“Our ancestors fought that we might be free—even from HIV” are the words that stained my heart after visiting the National Black HIV/Aids Awareness Day website over the weekend.
February 7th marks the 13th year for National Black HIV/AIDS Awareness Day.
Being a PROUD graduate of a HBCU, I was thrilled to learn about the NBHAAD HBCU Initiative. HBCU’s are integral to various communities and serve as a prime catalyst of countless changes including educating the community about HIV. The HBCU initiative provides opportunities for students, as well as faculty and staff to increase awareness around HIV/AIDS throughout Black communities.
For so many years, prominently in the African-American community, we tend to shy away from the topic by disassociating ourselves from the disease. Lying to ourselves as though it’s only a “homosexual thing.”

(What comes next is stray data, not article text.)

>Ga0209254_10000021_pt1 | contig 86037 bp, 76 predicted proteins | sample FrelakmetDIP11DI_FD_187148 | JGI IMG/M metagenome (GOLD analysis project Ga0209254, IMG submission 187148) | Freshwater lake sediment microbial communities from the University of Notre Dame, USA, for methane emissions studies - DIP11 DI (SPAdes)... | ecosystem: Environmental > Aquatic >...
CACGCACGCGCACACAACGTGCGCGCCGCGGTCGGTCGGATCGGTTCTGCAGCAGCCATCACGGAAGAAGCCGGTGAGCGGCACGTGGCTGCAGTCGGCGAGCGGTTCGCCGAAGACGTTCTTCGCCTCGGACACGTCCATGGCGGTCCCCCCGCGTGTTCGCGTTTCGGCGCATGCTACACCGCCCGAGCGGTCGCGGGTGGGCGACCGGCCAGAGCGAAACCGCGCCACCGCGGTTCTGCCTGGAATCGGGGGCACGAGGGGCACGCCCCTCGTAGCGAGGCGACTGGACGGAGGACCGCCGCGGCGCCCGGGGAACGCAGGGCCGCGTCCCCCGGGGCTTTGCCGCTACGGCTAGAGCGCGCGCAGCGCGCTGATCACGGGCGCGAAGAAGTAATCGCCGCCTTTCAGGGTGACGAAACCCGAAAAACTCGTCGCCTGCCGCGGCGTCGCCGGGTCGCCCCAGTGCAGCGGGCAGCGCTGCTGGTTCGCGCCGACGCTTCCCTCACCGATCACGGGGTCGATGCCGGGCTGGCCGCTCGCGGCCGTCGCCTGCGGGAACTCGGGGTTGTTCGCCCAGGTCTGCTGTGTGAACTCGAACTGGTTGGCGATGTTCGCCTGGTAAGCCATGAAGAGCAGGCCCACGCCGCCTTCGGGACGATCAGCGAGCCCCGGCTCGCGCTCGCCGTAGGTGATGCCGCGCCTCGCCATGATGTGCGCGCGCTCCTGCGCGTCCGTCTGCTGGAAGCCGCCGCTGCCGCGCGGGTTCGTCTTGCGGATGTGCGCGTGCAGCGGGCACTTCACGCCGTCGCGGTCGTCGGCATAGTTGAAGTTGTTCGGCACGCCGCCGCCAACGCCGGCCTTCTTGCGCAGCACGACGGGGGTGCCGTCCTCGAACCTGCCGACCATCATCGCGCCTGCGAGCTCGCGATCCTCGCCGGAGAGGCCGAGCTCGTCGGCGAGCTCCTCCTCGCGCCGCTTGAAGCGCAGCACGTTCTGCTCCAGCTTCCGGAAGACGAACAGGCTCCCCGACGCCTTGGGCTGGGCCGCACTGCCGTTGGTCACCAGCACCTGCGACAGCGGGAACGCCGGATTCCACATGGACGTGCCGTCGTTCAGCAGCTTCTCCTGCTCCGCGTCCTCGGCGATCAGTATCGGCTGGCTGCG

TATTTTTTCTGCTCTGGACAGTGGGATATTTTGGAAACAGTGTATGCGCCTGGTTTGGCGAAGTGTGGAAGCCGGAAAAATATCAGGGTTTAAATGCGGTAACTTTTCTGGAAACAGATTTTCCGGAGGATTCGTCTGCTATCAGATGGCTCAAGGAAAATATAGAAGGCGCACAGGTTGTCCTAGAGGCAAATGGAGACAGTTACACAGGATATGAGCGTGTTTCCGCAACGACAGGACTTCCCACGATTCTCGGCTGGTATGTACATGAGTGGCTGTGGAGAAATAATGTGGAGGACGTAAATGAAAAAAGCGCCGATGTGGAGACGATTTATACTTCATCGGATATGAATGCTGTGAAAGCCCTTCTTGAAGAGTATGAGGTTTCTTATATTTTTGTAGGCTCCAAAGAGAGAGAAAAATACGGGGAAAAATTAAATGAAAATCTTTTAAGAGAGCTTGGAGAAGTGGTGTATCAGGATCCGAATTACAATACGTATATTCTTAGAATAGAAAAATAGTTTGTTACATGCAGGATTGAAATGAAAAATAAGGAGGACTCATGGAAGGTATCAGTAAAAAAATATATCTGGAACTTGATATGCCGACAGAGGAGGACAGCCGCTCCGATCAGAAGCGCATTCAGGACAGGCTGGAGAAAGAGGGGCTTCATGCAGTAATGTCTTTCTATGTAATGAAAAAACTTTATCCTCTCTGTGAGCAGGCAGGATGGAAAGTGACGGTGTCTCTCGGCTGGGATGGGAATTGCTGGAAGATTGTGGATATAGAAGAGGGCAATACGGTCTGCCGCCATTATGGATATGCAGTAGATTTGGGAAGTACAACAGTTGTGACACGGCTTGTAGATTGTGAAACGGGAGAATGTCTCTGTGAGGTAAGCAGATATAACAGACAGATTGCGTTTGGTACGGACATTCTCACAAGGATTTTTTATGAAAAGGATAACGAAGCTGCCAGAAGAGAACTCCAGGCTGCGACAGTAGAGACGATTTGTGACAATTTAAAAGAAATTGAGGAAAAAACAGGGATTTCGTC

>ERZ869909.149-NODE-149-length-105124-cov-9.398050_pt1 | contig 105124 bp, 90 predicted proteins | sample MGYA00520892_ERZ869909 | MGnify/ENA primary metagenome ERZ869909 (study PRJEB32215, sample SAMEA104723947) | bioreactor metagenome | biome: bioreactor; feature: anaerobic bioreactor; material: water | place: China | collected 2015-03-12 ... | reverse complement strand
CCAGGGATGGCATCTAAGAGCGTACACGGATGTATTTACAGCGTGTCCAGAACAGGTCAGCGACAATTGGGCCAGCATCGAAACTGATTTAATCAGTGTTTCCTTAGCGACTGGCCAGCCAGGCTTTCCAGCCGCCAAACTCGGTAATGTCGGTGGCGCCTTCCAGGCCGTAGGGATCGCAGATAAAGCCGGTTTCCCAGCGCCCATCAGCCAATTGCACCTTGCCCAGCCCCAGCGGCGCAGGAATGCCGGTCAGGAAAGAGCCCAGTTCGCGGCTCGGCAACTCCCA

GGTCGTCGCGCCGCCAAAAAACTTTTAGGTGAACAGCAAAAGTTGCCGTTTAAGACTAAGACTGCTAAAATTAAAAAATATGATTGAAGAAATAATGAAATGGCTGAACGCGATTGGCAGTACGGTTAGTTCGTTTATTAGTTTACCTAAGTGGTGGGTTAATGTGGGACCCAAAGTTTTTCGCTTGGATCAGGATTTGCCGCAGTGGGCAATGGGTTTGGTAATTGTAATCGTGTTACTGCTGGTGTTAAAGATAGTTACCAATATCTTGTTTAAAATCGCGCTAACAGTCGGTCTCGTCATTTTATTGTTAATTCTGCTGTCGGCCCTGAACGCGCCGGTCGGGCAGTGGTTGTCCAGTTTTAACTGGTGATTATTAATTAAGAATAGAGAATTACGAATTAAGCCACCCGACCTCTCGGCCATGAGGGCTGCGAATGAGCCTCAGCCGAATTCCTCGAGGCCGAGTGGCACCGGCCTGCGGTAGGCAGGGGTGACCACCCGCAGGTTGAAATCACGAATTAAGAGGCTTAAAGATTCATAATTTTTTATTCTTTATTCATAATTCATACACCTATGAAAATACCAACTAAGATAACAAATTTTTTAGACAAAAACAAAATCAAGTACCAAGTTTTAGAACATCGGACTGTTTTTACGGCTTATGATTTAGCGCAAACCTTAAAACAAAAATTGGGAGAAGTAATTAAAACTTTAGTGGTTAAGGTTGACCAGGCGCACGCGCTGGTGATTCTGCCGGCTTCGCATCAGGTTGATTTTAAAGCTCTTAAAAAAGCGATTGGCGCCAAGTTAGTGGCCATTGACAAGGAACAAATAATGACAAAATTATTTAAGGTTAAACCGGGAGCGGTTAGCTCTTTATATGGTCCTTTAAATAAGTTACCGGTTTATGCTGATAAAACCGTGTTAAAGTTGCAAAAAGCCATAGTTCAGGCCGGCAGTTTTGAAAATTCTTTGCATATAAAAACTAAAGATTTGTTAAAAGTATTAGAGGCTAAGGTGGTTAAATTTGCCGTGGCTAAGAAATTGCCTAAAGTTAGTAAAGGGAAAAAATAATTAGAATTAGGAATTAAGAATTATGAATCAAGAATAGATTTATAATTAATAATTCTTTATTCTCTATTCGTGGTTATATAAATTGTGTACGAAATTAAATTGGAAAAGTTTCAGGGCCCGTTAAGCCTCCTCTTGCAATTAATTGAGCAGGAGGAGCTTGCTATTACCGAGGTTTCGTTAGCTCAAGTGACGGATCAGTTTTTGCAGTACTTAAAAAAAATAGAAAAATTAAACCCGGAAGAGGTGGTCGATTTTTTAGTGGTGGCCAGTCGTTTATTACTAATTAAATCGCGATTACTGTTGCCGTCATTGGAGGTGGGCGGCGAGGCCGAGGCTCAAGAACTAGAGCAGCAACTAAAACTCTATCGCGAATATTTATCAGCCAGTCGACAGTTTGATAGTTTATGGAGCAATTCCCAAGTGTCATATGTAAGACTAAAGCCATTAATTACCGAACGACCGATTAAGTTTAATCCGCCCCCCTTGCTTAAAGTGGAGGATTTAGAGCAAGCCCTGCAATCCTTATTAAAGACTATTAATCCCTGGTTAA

What does this even mean?
It is time to STOP being ignorant to the FACTS! There are approximately 1.1 million people living with HIV/AIDS in the U.S., including more than 500,000 who are Black. Get the picture?
Learn more on how you can spread awareness to YOUR community, please visit http://www.nationalblackaidsday.org.
Get Educated. Get Tested. Get Involved. Get Treated.